THE JOINT VENTURE between General Motors and Toyota, to assemble cars in a former GM assembly plant in Fremont, Calif., is a symbol of how much the rules of business have changed in the past several years. Among other things, the joint venturers were reluctant to honor the contract with the United Auto Workers or to hire in order of seniority the UAW members who used to work for GM at the Fremont plant. One of the reasons GM sought the joint venture was to learn about Japanese manufacturing methods, including labor procedures. No longer does a major American company assume it knows or can learn by itself everything worth knowing about putting cars together and getting the best out of its employees. And no longer does a major American union assume it can impose all the gains it has won in collective bargaining.

The GM-Toyota joint venture also shows how the fate of American business, and particularly of the auto industry, over the past several years has changed our view of the antitrust laws. Not so long ago it would have been taken for granted that any combination, even a temporary and limited one like this joint venture, between the largest U.S. manufacturer and the largest importer was illegal. Practical businesses would probably not have sent this particular flag up the pole because they would have been sure no one would salute. But today we're not so sure. Ford and Chrysler are arguing that it violates the antitrust laws, and they obviously don't want to see big competitors like GM and Toyota--now No. 1 and No. 3 in world auto sales --get together. Some members of the Federal Trade Commission, which is considering whether there is an antitrust violation here, think there is.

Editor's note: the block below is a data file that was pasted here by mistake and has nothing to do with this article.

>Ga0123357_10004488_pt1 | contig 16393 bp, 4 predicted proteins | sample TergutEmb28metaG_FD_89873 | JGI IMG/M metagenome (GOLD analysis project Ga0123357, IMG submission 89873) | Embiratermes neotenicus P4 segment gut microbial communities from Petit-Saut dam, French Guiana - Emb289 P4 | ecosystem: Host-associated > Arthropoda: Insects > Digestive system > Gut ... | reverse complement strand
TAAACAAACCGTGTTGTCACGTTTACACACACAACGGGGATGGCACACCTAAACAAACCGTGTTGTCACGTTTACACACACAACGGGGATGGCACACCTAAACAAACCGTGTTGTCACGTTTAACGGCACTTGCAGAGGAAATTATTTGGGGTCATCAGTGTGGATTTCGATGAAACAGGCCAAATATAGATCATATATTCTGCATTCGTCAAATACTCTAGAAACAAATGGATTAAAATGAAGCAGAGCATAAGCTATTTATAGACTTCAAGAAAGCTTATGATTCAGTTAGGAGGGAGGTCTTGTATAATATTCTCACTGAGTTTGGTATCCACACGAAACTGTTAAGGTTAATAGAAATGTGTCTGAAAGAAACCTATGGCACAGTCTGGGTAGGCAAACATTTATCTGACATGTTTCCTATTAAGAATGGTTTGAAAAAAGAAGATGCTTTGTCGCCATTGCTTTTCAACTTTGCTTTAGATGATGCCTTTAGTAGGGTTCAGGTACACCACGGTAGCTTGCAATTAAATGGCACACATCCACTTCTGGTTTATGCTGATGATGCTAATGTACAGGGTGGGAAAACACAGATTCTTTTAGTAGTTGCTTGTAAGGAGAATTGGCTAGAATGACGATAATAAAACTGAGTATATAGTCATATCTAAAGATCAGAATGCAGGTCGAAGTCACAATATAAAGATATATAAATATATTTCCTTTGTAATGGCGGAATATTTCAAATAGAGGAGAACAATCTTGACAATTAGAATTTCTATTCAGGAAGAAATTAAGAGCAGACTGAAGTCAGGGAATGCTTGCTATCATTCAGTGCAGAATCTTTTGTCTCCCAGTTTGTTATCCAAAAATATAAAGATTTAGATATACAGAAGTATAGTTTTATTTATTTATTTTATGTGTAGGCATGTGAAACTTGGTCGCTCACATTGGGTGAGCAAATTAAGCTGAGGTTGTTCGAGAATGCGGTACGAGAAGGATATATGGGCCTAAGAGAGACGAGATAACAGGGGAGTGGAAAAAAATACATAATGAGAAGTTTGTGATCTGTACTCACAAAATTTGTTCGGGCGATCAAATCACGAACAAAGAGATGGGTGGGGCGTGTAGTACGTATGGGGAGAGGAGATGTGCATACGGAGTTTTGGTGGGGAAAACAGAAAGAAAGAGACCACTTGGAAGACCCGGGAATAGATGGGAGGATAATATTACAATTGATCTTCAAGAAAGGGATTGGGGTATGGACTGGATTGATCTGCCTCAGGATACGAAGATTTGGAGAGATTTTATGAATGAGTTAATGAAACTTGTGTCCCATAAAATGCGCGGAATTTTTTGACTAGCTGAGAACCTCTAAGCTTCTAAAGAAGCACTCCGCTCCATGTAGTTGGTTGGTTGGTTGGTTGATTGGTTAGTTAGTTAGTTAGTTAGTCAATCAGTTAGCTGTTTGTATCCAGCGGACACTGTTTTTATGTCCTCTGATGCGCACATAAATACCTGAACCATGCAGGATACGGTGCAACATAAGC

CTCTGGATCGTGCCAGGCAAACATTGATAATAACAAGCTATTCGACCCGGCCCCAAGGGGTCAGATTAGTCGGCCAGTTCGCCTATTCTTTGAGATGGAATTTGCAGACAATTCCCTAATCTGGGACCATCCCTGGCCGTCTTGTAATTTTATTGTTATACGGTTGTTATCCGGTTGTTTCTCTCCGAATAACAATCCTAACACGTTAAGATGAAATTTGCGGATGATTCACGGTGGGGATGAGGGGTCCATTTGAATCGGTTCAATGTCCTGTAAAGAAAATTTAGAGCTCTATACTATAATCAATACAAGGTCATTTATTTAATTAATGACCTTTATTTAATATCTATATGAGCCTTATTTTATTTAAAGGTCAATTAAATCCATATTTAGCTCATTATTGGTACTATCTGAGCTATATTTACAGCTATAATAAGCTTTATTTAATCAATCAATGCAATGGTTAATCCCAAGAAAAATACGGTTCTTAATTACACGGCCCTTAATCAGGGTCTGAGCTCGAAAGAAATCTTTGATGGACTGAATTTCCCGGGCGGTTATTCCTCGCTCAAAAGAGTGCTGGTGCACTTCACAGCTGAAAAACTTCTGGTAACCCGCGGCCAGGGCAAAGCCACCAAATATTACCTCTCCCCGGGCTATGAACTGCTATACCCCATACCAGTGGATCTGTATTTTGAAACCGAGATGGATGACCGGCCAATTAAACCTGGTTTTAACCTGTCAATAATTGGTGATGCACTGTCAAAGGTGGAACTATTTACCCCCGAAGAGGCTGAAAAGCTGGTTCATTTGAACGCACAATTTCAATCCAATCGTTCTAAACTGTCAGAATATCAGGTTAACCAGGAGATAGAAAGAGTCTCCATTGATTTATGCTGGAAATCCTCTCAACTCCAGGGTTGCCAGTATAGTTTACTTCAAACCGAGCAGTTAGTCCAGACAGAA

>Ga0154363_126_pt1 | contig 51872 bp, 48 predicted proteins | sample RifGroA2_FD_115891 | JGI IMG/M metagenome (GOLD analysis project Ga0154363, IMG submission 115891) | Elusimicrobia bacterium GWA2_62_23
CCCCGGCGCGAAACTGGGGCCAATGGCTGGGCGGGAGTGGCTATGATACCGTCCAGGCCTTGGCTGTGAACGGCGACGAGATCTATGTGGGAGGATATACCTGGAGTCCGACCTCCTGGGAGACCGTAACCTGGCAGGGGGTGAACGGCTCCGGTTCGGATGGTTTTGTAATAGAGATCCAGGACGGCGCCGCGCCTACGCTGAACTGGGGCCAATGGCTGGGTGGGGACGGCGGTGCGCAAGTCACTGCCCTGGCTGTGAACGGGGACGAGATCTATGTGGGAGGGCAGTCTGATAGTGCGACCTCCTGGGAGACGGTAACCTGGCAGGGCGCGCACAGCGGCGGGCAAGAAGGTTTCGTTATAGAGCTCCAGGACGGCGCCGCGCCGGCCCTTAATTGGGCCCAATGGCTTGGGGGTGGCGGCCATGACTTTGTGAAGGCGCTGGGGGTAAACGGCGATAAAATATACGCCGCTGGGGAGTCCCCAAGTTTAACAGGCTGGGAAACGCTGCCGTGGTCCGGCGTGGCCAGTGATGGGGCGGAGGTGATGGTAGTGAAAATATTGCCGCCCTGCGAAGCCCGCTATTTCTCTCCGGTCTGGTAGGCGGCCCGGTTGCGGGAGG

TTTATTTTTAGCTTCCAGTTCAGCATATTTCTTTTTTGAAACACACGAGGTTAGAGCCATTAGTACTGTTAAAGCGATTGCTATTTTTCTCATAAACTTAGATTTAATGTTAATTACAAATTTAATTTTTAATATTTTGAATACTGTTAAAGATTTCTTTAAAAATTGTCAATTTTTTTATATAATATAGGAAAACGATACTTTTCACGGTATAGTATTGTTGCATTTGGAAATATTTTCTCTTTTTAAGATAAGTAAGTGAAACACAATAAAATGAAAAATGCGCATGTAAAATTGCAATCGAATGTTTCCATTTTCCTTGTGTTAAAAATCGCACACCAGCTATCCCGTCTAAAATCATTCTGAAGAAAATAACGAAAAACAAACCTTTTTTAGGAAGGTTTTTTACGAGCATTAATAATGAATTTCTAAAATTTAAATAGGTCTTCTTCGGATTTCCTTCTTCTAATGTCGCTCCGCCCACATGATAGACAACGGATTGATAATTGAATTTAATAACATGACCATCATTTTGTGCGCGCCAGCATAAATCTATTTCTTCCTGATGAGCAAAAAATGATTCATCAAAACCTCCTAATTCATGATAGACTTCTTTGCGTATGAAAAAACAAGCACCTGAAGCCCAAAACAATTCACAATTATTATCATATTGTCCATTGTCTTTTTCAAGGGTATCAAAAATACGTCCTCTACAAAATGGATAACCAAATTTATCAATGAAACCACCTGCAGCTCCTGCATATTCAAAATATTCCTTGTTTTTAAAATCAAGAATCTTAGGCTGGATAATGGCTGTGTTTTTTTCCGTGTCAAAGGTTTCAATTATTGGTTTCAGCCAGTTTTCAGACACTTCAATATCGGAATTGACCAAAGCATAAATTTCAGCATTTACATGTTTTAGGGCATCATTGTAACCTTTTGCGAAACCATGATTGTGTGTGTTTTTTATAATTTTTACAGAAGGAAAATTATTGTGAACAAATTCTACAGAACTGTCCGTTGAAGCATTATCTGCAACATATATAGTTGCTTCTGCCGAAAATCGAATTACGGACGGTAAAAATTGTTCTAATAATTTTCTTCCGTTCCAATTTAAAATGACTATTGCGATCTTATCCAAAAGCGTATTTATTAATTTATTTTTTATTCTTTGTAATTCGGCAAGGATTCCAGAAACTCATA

But others reportedly don't. Historically, joint ventures between companies that might otherwise be competitors have been allowed when they seem to be the only way a particular enterprise can be financed or when the technology is beyond the capacity of any one company alone to develop. But the technology of assembling autos is not mysterious; what GM wants to learn is better ways to organize manufacturing and deal with its labor force. That these can plausibly be seen as things American auto companies cannot learn by themselves is strong testimony of the weakness and complacency of this industry over past decades. (Toyota's motives are almost entirely commercial: to produce more cars for the U.S. market than Congress and the administration would otherwise permit, without the investment of buying or building a plant here.)

The scuttlebutt is that the FTC is divided on this issue 2-2, with the deciding vote held by a member whose term expires Sept. 25 and who is unlikely to be reappointed. That may or may not be true; rumors abound in these matters, and on difficult issues of this sort commissioners can reasonably change their minds. The Reagan administration has generally been ready to condone practices other administrations would have labeled antitrust violations. It is important to understand, even if the GM-Toyota joint venture ends up being upheld by the votes of Reagan appointees, that such a decision would result not simply from a difference in administration philosophy. There is a recognition that American businesses are competing in a world and not simply a U.S. market, and it is the ramifications this joint venture has for competition in the world market that merit the closest concern.